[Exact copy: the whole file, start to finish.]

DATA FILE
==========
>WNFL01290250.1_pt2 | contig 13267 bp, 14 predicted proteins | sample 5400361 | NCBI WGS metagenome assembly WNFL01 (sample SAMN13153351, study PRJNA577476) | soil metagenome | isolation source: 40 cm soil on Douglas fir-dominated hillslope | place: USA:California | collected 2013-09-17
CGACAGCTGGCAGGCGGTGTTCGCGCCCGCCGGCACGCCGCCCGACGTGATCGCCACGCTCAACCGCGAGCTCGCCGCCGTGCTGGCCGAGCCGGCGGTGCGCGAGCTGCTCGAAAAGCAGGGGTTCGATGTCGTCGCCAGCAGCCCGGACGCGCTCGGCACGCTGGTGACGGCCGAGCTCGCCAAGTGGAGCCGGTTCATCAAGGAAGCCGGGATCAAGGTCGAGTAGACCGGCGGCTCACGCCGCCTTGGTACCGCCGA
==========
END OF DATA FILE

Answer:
>WNFL01290250.1_pt2 | contig 13267 bp, 14 predicted proteins | sample 5400361 | NCBI WGS metagenome assembly WNFL01 (sample SAMN13153351, study PRJNA577476) | soil metagenome | isolation source: 40 cm soil on Douglas fir-dominated hillslope | place: USA:California | collected 2013-09-17
CGACAGCTGGCAGGCGGTGTTCGCGCCCGCCGGCACGCCGCCCGACGTGATCGCCACGCTCAACCGCGAGCTCGCCGCCGTGCTGGCCGAGCCGGCGGTGCGCGAGCTGCTCGAAAAGCAGGGGTTCGATGTCGTCGCCAGCAGCCCGGACGCGCTCGGCACGCTGGTGACGGCCGAGCTCGCCAAGTGGAGCCGGTTCATCAAGGAAGCCGGGATCAAGGTCGAGTAGACCGGCGGCTCACGCCGCCTTGGTACCGCCGA